Our specs-based first impressions of Apple's new Mac Minis
We can't claim to have even seen Apple's updated Mac Minis, let alone reviewed them, but we can still form a few opinions of the updated specs and the addition of an OS X Server version to the Mac Mini line-up.
To recap, Apple updated the CPU, default RAM, and hard-drive capacities of both its $599 and $799 Mac Minis earlier today. The Core 2 Duo chip in the $599 Mac Mini goes from 2.0GHz to 2.26GHz, the RAM doubles from 1GB of RAM to 2GB, and the hard drive jumps from a 120GB to a 160GB model. The $799 Mac Mini gets a bigger performance boost with its Core 2 Duo chip going from 2.0GHz to 2.53GHz. Its RAM also doubles from 2GB to 4GB, but its hard drive stays the same size.
When we review Macs, we like to pretend we live in a world where computers are tools, where we can be operating system agnostic, and where we appreciate, but stop short of fetishizing, good design. Under those assumptions, and based purely on its specs, we have concerns with the price of both new Mac Minis next to competing small scale Windows-based PCs.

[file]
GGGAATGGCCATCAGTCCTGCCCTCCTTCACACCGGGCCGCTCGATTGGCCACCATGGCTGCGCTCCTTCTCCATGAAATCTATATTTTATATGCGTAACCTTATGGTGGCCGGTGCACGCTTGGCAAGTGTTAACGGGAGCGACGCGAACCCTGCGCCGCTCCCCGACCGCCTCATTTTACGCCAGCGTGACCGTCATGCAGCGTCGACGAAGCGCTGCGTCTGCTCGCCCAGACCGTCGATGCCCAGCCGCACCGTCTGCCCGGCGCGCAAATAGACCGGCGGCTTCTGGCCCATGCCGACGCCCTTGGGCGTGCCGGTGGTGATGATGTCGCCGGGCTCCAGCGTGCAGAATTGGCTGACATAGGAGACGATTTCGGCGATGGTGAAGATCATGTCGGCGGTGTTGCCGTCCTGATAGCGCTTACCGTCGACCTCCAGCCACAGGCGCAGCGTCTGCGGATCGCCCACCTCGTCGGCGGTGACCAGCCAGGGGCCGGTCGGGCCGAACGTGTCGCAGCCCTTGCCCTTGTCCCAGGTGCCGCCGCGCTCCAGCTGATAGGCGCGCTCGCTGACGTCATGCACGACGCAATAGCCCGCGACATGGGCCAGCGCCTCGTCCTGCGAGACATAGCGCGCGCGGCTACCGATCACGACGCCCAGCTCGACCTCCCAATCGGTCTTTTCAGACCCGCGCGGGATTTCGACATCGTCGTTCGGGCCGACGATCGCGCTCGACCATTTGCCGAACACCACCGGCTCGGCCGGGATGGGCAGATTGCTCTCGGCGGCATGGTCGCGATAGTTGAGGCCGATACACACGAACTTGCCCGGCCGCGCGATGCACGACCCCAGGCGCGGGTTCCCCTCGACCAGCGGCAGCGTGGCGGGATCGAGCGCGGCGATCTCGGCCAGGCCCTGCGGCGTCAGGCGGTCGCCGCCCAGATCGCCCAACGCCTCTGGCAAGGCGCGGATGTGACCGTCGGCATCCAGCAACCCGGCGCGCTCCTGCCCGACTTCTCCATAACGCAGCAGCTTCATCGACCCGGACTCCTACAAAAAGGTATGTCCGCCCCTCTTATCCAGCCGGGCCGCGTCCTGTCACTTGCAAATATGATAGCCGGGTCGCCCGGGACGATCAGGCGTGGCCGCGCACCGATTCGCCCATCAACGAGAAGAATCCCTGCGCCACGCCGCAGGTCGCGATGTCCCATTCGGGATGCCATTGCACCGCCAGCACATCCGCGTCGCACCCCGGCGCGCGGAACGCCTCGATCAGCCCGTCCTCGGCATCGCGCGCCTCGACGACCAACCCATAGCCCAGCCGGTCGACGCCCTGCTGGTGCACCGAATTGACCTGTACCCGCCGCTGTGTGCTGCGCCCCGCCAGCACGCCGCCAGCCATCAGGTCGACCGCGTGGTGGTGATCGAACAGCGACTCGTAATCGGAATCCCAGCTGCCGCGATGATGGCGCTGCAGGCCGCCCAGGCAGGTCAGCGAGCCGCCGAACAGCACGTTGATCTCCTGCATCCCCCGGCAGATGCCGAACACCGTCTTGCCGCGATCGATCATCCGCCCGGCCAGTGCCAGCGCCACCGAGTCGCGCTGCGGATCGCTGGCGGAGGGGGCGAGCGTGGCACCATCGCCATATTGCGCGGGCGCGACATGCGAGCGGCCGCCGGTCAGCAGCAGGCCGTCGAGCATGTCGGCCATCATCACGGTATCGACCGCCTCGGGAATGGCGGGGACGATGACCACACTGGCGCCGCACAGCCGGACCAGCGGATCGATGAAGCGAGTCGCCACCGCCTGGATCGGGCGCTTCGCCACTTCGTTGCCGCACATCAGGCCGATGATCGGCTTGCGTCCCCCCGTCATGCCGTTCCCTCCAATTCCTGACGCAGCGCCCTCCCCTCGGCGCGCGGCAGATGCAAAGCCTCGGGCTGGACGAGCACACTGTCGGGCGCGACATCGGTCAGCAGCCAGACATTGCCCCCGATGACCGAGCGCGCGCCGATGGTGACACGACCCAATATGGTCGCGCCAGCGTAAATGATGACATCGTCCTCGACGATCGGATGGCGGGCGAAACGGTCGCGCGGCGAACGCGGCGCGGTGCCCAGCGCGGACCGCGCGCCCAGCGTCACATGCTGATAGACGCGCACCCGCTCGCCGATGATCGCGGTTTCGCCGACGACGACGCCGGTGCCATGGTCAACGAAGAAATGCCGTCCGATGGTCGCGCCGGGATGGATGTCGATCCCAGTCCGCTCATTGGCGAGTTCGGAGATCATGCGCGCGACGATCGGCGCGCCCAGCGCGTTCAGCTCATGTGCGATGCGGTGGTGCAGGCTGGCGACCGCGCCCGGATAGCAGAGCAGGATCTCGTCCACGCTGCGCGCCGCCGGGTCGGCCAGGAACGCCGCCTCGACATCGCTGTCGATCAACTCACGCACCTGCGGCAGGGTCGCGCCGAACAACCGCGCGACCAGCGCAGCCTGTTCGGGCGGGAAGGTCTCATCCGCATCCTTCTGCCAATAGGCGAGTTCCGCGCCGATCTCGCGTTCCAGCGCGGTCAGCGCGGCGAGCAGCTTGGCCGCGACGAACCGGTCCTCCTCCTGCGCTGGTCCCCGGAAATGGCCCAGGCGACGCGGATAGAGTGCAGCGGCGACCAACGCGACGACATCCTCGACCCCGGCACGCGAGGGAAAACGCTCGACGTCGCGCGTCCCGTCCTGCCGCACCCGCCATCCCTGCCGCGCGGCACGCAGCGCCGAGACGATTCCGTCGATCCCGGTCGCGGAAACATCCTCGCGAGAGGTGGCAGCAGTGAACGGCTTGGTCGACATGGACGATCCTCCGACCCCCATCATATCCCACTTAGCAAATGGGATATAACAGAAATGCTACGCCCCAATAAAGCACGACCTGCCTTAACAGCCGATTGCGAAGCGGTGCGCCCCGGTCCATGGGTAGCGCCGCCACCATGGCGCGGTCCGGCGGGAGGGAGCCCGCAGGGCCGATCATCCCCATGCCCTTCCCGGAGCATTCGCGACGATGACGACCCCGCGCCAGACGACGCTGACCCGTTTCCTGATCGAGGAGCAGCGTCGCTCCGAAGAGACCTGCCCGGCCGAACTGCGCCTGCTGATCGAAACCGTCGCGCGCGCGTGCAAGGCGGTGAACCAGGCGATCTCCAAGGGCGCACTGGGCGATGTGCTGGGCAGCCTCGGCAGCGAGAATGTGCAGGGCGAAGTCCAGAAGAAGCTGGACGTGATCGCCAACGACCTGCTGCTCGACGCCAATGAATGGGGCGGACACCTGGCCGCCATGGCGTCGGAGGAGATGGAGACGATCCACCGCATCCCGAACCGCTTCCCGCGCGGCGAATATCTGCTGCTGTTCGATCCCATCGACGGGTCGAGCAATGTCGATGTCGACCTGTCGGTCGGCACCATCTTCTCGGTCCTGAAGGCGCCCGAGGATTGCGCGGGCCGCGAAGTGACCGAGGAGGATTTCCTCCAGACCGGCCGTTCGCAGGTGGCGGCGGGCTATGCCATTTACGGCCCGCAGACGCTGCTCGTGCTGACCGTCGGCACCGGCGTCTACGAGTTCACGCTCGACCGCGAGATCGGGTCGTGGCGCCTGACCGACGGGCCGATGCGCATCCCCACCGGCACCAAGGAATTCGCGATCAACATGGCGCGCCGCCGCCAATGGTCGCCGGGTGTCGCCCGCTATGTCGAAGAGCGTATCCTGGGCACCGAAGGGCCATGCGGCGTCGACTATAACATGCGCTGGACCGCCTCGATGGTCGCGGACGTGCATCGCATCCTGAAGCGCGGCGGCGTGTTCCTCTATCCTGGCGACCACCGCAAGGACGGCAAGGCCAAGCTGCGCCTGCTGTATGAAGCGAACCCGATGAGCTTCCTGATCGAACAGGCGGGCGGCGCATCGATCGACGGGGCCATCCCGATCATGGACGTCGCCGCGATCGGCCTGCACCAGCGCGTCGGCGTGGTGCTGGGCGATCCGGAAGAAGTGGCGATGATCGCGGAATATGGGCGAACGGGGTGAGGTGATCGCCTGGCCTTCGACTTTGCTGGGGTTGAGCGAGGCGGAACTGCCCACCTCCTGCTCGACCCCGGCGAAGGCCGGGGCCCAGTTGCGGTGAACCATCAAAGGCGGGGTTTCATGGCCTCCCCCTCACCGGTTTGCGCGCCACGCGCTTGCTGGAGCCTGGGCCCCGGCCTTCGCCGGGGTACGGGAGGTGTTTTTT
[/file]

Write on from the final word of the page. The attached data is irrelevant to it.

We'll withhold judgment until we can actually test the new Mac Minis, but our hunch is that Gateway's $459, Core 2 Quad-based SX2800-01 slim tower would outperform or come close enough to either new Mac Mini in processing typical workloads. The benefits of the smaller Mac Mini case may also have a hard time competing with the Gateway's versatility that comes from an HDMI output and its upgrade options. We also expect more competitive small PCs to come out over the next few weeks as the holiday buying season continues.
Even if the standard Mac Minis do compete well on performance, the server iteration of the Mac Mini is more interesting, and we credit Apple for listening to a specialized portion of the Mac Mini's current user base. For $999, Apple will now sell you a Mac Mini that essentially mirrors the new $799 model, except that instead of OS X you get OS X Server, and the DVD burner has been replaced by a second hard drive, for 1TB of storage overall. The price might be more than the DIY crowd will tolerate, but any small workgroup environment that might benefit from an out-of-the-way traffic cop it can plug in and forget could very likely be interested in what the Mac Mini Server has to offer.
With luck, we'll get our hands on all three versions soon.